The neural coding problem is perhaps the fundamental question in
systems neuroscience: given some input stimulus (or movement, or
thought, etc.), what is the conditional probability of a neural
response? The roadblock is that we want to know about these response
probabilities given any possible input, and there are typically more
such inputs than we can ever hope to sample. Thus the neural coding
problem is fundamentally a statistics problem: given a finite
number of samples of physiological data, how do we learn the neural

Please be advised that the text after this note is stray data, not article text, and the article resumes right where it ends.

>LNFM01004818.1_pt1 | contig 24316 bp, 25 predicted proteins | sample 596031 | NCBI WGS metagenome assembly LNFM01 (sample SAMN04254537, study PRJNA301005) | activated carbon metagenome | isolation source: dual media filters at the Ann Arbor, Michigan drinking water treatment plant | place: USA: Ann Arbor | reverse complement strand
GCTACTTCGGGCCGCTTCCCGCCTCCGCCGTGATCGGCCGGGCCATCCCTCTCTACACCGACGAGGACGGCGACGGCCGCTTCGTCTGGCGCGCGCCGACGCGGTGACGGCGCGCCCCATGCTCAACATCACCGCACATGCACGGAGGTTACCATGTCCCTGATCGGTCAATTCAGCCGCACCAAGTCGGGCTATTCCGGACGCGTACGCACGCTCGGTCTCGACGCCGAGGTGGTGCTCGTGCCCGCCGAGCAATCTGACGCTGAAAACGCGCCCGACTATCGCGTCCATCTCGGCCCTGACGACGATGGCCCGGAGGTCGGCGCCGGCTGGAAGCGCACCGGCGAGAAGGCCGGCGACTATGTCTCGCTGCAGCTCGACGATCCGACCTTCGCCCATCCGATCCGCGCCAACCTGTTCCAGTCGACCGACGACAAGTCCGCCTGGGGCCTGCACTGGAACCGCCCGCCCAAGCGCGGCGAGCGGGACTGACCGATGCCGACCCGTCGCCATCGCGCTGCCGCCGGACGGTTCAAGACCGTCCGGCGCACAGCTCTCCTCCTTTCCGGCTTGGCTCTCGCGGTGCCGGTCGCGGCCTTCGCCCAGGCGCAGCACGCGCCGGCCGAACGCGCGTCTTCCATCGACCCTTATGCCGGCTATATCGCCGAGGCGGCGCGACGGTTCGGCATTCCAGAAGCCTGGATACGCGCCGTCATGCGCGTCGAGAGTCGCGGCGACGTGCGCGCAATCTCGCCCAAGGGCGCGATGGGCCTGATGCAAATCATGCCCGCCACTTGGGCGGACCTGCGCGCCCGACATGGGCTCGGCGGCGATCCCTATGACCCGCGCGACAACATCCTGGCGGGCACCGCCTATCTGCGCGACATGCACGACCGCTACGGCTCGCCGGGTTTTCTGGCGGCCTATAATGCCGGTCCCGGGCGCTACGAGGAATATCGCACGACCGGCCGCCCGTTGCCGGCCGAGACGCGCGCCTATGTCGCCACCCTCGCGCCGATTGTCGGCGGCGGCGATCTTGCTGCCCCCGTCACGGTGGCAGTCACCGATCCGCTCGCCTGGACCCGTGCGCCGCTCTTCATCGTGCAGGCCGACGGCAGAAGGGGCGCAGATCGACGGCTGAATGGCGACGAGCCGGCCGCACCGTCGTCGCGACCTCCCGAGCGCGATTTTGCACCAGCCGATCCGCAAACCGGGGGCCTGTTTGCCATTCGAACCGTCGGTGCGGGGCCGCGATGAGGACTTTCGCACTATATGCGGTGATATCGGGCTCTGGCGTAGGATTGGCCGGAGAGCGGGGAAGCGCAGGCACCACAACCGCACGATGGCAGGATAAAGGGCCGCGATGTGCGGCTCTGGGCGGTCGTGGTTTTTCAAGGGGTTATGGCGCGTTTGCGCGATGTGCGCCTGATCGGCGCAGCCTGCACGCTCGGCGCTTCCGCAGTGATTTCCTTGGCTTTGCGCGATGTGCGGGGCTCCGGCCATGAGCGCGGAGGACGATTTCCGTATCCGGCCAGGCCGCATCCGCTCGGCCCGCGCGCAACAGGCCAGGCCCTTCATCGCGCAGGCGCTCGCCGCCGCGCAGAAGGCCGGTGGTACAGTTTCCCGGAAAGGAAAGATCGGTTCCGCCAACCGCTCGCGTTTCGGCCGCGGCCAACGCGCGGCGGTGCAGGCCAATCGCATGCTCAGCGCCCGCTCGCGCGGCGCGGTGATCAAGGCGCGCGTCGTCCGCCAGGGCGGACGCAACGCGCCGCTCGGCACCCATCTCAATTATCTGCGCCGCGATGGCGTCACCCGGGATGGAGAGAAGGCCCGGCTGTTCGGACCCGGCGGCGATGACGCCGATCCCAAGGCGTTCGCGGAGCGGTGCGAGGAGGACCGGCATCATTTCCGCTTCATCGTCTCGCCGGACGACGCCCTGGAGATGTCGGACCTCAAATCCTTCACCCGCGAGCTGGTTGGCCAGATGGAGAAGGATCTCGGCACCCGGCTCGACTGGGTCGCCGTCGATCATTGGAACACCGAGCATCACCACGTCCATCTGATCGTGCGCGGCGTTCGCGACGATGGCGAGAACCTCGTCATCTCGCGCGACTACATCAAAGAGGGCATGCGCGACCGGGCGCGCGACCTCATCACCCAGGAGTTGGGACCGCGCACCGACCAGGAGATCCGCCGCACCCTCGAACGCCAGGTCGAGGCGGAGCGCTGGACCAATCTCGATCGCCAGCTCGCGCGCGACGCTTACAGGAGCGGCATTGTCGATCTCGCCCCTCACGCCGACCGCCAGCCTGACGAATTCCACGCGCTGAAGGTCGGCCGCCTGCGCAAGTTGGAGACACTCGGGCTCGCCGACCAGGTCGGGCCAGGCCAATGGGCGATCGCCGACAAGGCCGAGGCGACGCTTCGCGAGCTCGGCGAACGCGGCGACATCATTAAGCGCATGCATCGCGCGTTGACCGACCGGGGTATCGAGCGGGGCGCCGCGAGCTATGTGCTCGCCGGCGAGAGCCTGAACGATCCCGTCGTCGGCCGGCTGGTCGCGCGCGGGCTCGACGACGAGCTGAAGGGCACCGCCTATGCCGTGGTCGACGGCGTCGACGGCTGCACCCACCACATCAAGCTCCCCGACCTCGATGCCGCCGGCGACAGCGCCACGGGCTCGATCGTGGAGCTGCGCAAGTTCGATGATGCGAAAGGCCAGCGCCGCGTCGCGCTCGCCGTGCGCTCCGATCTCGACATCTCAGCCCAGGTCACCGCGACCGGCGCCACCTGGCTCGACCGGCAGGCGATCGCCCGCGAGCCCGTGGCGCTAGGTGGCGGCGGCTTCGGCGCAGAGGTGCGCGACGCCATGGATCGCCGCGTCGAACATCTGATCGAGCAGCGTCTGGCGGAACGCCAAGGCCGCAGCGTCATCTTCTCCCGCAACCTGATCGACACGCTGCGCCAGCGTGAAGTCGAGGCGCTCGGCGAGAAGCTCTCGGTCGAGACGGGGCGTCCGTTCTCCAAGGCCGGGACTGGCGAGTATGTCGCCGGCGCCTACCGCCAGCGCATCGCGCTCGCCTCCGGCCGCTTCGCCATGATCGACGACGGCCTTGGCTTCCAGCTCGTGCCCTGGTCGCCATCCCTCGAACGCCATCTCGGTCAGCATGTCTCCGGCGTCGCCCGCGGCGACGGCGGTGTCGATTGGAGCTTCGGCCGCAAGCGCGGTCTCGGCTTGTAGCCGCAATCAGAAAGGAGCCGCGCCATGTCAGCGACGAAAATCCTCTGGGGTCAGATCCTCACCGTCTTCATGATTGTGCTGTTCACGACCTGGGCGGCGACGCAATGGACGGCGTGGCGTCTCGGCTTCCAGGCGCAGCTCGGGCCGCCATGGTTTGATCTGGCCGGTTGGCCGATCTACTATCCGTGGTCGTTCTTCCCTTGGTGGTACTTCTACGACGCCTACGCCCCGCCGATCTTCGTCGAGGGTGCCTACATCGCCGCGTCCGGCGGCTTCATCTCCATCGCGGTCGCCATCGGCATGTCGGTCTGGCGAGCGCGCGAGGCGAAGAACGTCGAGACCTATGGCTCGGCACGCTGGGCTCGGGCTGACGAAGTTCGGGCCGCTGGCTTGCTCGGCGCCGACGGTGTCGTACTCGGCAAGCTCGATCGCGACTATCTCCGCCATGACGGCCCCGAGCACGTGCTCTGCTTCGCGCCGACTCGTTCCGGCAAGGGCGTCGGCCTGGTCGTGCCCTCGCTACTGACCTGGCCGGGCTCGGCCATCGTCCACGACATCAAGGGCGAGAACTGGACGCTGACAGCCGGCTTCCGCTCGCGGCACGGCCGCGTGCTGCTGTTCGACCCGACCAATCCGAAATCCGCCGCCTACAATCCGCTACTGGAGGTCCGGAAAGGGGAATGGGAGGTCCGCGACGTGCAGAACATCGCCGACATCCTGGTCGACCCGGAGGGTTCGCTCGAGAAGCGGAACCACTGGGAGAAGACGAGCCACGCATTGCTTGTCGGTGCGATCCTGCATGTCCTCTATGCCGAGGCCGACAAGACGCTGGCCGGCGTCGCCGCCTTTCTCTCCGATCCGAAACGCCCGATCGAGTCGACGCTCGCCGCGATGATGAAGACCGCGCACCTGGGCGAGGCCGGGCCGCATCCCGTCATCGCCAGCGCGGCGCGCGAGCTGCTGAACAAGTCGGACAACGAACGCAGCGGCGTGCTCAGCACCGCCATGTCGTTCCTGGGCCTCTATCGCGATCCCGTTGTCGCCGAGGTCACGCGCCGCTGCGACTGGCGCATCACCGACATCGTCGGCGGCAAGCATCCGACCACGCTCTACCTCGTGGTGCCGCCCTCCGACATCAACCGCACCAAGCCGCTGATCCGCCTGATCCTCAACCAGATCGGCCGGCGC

Below are more detailed descriptions of some (overlapping) themes in
our recent neural coding research. These neural problems, in turn,
have led to a number of problems which are interesting from a purely
statistical point of view, with connections to machine learning,
latent variable methods, high-dimensional regression, etc.
Likelihood-based neural data
analysis: predicting and decoding spike trains
Estimation of information-theoretic
quantities given limited data
Estimation and analysis of stochastic
biophysically-based neural models
Population coding in primary motor
Neural coding in the retina
Optimal information-theoretic design of
Most of this work was done in collaboration.
A chronological list of our publications is available here.
Finally, see this page for
some lecture notes and background on the methods we're working on.
Liam Paninski's home